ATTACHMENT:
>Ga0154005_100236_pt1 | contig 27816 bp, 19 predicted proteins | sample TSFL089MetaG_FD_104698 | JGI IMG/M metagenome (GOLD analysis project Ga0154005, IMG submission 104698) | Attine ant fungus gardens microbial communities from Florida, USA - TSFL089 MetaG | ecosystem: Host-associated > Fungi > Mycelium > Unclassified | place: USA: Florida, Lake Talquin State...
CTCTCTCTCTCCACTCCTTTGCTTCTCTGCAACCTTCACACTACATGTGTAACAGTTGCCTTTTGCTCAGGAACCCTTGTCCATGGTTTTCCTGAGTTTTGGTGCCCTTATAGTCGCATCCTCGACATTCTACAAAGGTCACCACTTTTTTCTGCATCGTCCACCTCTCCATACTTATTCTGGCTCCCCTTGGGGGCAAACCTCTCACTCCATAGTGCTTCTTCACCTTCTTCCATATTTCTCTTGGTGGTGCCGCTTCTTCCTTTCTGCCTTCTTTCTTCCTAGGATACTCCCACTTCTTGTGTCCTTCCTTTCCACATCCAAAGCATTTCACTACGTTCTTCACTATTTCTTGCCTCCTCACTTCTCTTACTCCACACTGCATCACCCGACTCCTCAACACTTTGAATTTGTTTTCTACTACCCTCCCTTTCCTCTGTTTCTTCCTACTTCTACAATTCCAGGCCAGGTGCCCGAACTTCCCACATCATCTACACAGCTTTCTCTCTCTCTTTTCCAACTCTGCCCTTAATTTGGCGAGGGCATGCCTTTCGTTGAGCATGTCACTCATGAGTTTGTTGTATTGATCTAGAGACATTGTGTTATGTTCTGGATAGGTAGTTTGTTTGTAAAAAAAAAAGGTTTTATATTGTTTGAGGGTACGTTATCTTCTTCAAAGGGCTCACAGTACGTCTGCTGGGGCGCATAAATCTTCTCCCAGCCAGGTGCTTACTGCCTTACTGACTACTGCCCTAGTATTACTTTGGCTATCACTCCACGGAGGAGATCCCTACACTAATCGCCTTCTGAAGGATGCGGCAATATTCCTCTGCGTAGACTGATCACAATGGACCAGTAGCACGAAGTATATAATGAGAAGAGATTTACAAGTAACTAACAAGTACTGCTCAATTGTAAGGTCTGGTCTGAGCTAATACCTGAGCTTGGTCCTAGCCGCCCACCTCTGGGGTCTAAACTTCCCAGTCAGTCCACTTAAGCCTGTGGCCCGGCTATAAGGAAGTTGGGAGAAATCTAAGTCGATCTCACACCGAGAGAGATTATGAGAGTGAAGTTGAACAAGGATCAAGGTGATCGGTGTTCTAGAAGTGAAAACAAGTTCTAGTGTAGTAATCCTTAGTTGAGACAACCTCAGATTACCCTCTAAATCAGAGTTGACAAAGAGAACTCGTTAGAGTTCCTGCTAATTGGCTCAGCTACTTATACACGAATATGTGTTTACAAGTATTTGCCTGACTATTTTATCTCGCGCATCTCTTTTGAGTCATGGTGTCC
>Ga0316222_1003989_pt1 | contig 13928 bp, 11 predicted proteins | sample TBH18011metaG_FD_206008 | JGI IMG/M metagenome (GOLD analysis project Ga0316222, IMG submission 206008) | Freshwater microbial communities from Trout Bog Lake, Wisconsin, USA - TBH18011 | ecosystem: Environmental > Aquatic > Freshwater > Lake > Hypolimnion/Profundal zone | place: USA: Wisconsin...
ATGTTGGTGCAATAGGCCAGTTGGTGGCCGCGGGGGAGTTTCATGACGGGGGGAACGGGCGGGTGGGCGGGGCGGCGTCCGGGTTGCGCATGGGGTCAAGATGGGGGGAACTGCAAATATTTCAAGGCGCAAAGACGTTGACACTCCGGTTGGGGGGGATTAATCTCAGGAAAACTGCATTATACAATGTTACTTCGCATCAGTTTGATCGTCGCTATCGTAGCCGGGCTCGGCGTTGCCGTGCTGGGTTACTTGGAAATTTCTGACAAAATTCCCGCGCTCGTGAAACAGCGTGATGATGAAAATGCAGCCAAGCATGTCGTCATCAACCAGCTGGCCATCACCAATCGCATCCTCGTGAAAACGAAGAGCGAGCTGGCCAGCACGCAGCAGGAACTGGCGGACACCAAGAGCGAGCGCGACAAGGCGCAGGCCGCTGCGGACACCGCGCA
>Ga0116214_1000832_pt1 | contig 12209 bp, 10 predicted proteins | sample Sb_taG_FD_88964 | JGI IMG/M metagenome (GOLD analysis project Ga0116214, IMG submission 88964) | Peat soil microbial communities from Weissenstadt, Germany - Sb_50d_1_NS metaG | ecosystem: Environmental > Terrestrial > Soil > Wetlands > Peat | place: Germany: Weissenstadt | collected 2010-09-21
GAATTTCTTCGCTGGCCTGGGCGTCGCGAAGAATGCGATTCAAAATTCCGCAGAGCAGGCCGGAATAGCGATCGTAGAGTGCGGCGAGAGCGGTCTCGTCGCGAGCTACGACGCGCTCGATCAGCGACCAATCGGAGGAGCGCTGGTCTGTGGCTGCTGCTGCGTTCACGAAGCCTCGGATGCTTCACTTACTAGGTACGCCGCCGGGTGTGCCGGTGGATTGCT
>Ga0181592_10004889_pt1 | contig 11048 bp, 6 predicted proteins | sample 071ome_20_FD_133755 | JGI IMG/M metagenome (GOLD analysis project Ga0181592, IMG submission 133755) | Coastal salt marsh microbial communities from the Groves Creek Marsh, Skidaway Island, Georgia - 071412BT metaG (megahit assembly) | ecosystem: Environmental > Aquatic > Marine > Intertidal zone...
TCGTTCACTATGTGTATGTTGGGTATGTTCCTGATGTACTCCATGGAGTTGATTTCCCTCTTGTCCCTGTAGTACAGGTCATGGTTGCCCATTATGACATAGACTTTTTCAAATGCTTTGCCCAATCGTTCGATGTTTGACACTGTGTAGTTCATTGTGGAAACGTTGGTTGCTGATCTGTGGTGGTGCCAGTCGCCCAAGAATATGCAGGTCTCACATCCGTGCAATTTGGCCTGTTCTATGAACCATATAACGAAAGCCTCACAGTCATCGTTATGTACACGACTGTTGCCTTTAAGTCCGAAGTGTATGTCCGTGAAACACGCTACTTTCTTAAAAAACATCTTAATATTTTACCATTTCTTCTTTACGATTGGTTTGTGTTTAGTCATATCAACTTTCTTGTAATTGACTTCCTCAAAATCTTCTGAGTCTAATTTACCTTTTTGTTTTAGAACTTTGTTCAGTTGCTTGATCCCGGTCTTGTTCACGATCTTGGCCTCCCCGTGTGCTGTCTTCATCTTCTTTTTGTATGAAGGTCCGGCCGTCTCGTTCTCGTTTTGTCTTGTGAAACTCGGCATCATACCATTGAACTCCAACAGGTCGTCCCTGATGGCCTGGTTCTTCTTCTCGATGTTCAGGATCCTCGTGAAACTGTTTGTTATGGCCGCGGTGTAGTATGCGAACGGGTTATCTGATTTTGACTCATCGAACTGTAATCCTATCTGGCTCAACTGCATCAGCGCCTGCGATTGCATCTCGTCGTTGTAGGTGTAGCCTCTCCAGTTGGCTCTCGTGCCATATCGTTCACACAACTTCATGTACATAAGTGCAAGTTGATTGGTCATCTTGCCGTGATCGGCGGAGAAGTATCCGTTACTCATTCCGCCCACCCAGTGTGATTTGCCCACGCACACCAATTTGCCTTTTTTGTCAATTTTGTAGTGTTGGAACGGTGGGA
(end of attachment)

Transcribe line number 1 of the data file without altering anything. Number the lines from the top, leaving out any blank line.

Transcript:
>Ga0154005_100236_pt1 | contig 27816 bp, 19 predicted proteins | sample TSFL089MetaG_FD_104698 | JGI IMG/M metagenome (GOLD analysis project Ga0154005, IMG submission 104698) | Attine ant fungus gardens microbial communities from Florida, USA - TSFL089 MetaG | ecosystem: Host-associated > Fungi > Mycelium > Unclassified | place: USA: Florida, Lake Talquin State...